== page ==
January 11 – Janis Joplin’s Best & Last

1/11/71: Janis Joplin – Pearl

The loss of Janis Joplin in October 1970, which occurred between the deaths of Jimi Hendrix and Jim Morrison, would eventually signal part of the symbolic end of 1960’s idealism. And sadly, from a musical standpoint, fans discovered she was possibly just getting started when her final studio album, Pearl, was posthumously released on this day 50 years ago.

The Best Songs From The Album “Pearl” By Janis Joplin | Society Of Rock

As a Gen Xer, I discovered her music the same ways most of my peers did. Me and Bobby McGee was probably one of the first songs of hers I heard, as it’s one of her more “radio friendly” tunes. But what got my attention as a sixteen-year-old were tracks like Piece of My Heart and Down on Me with their crashing drums, grungy guitars, and unbridled soul emanating from those vocals. Then I became enamored with the film clips of her performances at Monterey Pop and Woodstock – especially the former – and that was all I needed to confirm I was a fan. Unfortunately for me, I kind of stopped there. Her hits and the bits of her on film were plenty until I realized a few years later that there was more, as in, arguably her best.

Pearl is a strong album for a number of reasons, including a new, much tighter backing band known as the Full Tilt Boogie Band, whom she had performed with on stage a number of times before recording sessions began. It was widely known in the music world at the time that Big Brother & the Holding Co., as well as her next group, the Kozmic Blues Band, were holding her back in the studio. With the new group, and especially with Paul Rothchild as producer, a more polished (in a good way) sound was achieved. The best known songs, which are also the singles issued from the album (Me & Bobby McGee, Cry Baby, Get It While You Can, & Mercedes Benz) come alive even more in the context of this album, beginning with the first track, Move Over. Again, the new band and producer were just as crucial as the star on this one.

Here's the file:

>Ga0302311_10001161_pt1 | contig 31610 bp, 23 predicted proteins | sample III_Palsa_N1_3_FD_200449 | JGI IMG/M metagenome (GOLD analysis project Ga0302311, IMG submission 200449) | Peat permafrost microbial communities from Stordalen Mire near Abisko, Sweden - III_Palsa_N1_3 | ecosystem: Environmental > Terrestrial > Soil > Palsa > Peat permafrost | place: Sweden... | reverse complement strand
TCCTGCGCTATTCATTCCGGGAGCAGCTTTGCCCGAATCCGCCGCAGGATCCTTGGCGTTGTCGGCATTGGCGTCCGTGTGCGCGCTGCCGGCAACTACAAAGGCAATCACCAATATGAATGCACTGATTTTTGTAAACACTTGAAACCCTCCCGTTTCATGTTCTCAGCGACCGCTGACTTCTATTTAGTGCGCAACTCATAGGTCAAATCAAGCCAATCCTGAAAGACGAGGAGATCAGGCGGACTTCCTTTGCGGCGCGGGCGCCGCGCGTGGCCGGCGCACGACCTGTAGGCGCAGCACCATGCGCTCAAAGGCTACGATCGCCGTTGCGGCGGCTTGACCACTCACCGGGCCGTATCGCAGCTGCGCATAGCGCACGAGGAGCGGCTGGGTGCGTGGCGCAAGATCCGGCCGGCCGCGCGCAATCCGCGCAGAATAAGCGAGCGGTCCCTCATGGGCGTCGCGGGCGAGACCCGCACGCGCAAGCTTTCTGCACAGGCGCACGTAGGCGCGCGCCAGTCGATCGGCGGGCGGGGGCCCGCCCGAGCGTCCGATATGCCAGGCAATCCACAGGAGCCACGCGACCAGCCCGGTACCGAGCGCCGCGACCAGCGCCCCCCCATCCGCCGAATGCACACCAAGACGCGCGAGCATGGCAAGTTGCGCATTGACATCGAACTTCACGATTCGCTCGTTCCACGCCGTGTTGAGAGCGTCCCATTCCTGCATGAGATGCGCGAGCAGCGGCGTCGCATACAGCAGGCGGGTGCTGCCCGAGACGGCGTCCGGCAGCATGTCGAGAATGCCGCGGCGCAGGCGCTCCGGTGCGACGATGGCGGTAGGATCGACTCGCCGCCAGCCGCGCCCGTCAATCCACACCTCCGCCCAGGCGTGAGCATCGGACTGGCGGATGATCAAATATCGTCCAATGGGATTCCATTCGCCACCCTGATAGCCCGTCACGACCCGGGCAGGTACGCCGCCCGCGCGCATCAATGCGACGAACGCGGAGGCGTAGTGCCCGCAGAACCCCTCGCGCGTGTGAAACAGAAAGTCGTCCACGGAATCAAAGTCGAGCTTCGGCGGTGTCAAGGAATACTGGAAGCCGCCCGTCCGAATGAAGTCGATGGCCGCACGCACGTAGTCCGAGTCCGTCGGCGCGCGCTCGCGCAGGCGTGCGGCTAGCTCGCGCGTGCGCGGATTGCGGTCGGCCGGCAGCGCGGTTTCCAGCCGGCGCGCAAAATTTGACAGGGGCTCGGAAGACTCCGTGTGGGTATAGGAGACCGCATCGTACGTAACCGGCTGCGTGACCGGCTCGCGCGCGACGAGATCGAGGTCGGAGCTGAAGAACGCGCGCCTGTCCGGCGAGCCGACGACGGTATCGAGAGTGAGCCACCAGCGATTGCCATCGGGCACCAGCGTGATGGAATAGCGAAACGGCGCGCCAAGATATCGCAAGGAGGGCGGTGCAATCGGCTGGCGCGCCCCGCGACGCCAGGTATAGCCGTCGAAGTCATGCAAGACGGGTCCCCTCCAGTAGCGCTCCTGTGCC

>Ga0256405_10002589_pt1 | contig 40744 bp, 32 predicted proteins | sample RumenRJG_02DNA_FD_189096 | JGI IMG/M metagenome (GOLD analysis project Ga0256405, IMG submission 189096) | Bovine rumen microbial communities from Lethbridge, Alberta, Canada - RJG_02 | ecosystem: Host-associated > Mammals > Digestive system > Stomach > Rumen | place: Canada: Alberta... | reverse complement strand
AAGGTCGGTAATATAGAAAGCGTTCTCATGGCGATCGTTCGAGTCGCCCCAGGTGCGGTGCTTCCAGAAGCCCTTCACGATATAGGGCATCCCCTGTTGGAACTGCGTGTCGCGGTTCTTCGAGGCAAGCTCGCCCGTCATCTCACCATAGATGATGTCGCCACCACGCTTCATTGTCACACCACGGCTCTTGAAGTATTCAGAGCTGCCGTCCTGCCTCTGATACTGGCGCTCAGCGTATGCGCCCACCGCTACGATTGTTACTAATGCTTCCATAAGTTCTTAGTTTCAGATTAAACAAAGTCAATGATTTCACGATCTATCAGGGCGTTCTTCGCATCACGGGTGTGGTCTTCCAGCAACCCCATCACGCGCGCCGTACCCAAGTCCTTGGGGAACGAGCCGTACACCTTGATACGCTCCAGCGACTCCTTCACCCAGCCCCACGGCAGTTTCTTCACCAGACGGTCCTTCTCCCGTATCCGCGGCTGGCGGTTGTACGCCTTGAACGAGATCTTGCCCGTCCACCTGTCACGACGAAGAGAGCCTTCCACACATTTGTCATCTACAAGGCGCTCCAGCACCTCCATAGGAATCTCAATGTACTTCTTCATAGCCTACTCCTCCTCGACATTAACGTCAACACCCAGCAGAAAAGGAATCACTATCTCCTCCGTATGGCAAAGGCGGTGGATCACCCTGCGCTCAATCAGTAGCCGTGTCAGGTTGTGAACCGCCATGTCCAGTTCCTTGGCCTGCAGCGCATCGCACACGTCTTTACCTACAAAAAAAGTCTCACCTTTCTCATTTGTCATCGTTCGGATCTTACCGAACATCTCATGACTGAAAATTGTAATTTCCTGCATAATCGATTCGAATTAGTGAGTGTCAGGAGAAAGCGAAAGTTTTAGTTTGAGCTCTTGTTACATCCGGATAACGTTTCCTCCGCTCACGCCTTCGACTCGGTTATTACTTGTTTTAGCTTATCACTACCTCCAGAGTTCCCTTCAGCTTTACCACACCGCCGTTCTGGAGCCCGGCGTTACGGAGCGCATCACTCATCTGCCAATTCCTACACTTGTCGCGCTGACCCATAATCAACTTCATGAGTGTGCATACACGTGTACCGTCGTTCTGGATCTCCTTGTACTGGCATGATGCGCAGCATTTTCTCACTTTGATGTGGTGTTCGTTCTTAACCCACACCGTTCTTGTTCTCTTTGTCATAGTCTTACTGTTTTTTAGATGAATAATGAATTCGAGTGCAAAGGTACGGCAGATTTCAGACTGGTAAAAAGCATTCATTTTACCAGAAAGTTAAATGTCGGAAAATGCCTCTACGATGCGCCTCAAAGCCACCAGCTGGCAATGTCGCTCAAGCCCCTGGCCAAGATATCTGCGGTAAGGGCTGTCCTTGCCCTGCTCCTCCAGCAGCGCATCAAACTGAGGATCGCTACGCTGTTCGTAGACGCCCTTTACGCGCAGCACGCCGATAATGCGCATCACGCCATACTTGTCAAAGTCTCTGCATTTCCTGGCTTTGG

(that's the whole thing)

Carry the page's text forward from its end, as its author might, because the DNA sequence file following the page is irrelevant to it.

Janis with producer Paul Rothchild

What would’ve been, we’ll never know. What could’ve been? Maybe this album would’ve helped her overcome some of the self-doubt/esteem issues that plagued her as she neared her 30’s. Maybe Janis would’ve settled into a better place in life where she was comfortable in her own skin. Perhaps she would’ve let go of some of that pain with its roots back in Port Arthur. Supposedly her overdose came as a result of not realizing what she took that night was much more powerful than what she normally would’ve, and that she wasn’t even using as regularly at that point. Maybe her life would’ve changed due to the more mature musical direction she was just beginning to embark upon. Maybe too much damage had been done to her long-term health by then.

A bio authored by Janis’s sister, Laura Joplin

Musically, she left us with a smile. The a cappella Mercedes Benz, recorded during her final session just three days before her death, is a funny commentary on consumerism. Nothing in it or the rest of this fantastic album suggests the end was closing in. But the otherwise upbeat Buried Alive in the Blues, left as an instrumental because she died before the vocal was recorded, became an odd reminder that that’s exactly what was happening.

Tracklist

Side One:

  1. Move Over
  2. Cry Baby
  3. A Woman Left Lonely
  4. Half Moon
  5. Buried Alive in the Blues

Side Two:

  1. My Baby
  2. Me and Bobby McGee
  3. Mercedes Benz
  4. Trust Me
  5. Get It While You Can

-Stephen

https://ultimateclassicrock.com/janis-joplin-pearl/

https://www.allmusic.com/album/pearl-mw0000190564

https://en.wikipedia.org/wiki/Pearl_(Janis_Joplin_album)

8 thoughts on “January 11 – Janis Joplin’s Best & Last”

  1. While I m not much of a fan of hers- I will say i’ve heard countless versions of
    ” Me and Bobby McGee”- and she owns that song.. incredible. There is a fairly recent bio on her that I’ve been meaning to read…

    Liked by 1 person

  2. We are left to wonder what would have happened. Producer
    Paul A. Rothchild was really helping her on this album. Teaching her how to actually sing more than shout. She realized she couldn’t go on forever like she did…Great album and yes those better musicians helped her sound so much…

    Stephen if you haven’t read it…I would suggest “On The Road with Janis Joplin” by her road manager John Byrne Cooke.

    Liked by 1 person

  3. Another hugely talented music artist lost to drug addiction so young – it truly is a tragedy.

    I don’t mean to judge here. Drugs were part of the rock & roll life and so easily and widely available to all these artists. Some made it, some didn’t – it’s just brutal!

    Liked by 1 person

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